GDPR says that processing personal data is illegal unless if you have a lawful basis for doing so. There are only 6 lawful basis, and the term “processing data” includes just having it.

6(1)(a) Consent of the data subject
6(1)(b) Processing is necessary for the performance of a contract with the data subject or to take steps to enter into a contract
6(1)(c) Processing is necessary for compliance with a legal obligation
6(1)(d) Processing is necessary to protect the vital interests of a data subject or another person
6(1)(e) Processing is necessary for the performance of a task carried out in the public interest or in the exercise of official authority vested in the controller
6(1) (f) Necessary for the purposes of legitimate interests pursued by the controller or a third party, except where such interests are overridden by the interests, rights or freedoms of the data subject.

The first step must be to ensure that data gathering is lawful.

Google must have the answers.  

People often assume that somehow Google will look after the GDPR side of things for you. Google is certainly taking steps to be GDPR complaint but remember that using Google doesn’t erase your own GDPR responsibilities.  In most cases Google are just a data processor and you are the data controller, so responsibility sits with you.

You must also not forget that, according to your agreement with Google, using Google Analytics is your sole responsibility.  If you commit a breach of that agreement (including not having a GDPR complaint privacy policy when using Google Analytics) and you will find your access to Google Analytics terminated, at the very least.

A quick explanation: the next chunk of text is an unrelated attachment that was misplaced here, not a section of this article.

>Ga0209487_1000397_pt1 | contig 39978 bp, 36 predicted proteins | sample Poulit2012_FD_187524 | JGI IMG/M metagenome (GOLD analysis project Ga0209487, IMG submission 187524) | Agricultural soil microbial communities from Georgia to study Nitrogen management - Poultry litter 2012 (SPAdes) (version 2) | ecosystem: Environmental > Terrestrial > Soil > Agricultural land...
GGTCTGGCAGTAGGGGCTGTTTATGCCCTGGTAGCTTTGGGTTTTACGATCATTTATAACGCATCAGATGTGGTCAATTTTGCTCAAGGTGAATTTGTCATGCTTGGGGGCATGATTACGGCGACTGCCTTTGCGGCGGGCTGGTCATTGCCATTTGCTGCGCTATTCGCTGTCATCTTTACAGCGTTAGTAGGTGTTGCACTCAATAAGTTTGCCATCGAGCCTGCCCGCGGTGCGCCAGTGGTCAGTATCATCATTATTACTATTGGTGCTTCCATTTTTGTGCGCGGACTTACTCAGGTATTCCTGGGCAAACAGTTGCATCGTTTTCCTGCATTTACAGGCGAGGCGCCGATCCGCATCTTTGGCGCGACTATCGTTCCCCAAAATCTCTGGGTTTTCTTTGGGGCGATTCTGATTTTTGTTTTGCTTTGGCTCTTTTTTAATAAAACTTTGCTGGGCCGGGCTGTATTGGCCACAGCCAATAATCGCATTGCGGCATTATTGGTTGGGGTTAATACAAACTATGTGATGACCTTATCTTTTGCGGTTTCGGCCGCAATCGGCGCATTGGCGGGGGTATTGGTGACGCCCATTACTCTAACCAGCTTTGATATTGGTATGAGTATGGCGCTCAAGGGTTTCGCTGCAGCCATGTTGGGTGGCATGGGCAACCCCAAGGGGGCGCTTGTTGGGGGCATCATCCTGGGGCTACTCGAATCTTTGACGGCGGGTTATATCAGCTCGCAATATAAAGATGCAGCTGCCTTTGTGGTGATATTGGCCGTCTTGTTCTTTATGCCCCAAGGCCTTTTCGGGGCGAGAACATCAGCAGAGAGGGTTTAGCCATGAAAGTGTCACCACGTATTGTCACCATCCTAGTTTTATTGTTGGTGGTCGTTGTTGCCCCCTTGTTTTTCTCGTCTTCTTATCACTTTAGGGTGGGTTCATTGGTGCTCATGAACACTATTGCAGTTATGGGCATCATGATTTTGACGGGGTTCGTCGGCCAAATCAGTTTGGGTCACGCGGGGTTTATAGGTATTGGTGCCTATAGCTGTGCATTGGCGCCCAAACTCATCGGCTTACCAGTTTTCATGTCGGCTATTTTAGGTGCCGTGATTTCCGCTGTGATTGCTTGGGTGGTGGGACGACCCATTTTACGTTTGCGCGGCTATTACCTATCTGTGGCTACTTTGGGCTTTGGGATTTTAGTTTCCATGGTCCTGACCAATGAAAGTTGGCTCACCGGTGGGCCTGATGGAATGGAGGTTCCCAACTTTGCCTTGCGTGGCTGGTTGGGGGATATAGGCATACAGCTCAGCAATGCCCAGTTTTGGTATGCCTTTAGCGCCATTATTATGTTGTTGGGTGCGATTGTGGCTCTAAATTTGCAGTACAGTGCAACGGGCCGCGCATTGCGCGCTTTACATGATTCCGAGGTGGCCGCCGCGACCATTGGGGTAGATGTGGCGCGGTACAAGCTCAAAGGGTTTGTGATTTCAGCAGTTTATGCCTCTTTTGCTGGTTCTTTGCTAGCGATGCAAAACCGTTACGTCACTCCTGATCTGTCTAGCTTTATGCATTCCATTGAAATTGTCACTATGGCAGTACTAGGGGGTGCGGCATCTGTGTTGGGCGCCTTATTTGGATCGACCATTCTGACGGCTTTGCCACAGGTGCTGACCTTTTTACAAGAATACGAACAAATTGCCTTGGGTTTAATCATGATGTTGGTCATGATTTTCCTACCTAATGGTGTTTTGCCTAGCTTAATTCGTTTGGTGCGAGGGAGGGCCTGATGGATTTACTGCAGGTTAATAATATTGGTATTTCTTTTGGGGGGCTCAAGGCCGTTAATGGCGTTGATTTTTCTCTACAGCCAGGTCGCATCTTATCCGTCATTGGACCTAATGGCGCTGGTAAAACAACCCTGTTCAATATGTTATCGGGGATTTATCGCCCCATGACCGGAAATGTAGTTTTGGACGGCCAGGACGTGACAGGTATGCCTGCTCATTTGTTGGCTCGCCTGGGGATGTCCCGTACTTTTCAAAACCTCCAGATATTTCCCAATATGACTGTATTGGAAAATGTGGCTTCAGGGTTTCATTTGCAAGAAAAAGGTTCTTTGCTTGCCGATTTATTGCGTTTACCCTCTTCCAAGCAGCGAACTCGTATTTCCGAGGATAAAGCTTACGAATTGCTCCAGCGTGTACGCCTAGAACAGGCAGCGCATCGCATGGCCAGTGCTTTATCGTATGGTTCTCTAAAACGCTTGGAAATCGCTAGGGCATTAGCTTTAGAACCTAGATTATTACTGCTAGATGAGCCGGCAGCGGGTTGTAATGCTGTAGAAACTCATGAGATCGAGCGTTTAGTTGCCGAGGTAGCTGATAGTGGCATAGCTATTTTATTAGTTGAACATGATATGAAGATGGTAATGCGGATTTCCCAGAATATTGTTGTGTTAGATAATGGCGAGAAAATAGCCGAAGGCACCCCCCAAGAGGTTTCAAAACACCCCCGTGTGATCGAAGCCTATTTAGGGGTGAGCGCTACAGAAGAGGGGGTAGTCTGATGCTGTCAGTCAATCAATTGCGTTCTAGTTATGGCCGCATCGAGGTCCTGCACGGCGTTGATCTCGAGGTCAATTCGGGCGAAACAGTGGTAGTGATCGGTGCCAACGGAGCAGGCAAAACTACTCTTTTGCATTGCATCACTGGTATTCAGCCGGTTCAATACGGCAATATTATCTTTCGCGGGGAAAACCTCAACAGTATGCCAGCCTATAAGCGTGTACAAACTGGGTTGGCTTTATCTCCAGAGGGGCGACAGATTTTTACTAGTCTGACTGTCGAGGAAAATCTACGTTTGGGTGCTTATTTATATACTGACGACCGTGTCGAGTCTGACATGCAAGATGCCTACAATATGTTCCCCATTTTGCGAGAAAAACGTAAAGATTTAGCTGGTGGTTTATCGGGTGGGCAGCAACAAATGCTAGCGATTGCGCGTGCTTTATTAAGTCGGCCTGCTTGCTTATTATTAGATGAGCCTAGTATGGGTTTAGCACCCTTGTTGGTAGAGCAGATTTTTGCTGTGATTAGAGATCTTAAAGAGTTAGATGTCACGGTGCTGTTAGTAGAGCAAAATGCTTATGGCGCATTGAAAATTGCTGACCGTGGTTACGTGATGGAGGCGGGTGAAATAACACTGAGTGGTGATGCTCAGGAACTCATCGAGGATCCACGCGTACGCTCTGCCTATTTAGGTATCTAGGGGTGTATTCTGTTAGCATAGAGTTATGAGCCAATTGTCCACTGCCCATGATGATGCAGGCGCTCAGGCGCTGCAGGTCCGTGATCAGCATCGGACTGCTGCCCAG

What can I do if I want to carry on using Google Analytics? 

Start by making sure you’re really clear about what data you currently hold, what you intend to collect and how you are going to use it. Most organisations store far too much “just in case” data so now is an excellent time to cleanse that data, including permanently deleting data that you don’t need or can’t justify retaining.

Next set up some boundaries for using your Google Analytics account including

  • How you can stop/monitor the use of personal data
  • Who will be involved in that data processing activity

Then think, being realistic think about whether you will be able to use Google Analytics – about your lawful basis for that processing activity. If you want to rely on an individuals’ consent to enable you to use their data in this way, make sure that how you obtain and interpret the consent is GDPR complaint.

Finally, are there any data transfer issues? Google currently relies on the EU-US Privacy Shield which means data transfer outside the EU (to approved compliant areas or organisations) is acceptable, but under GDPR it’s your responsibility to make sure that if personal data you control is transferred outside the EU that personal data will be properly protected. That means, at the very least, having some sort of checking mechanism, even if it is only a quick look to see that the EU-US Privacy shield applies and Google’s membership is valid.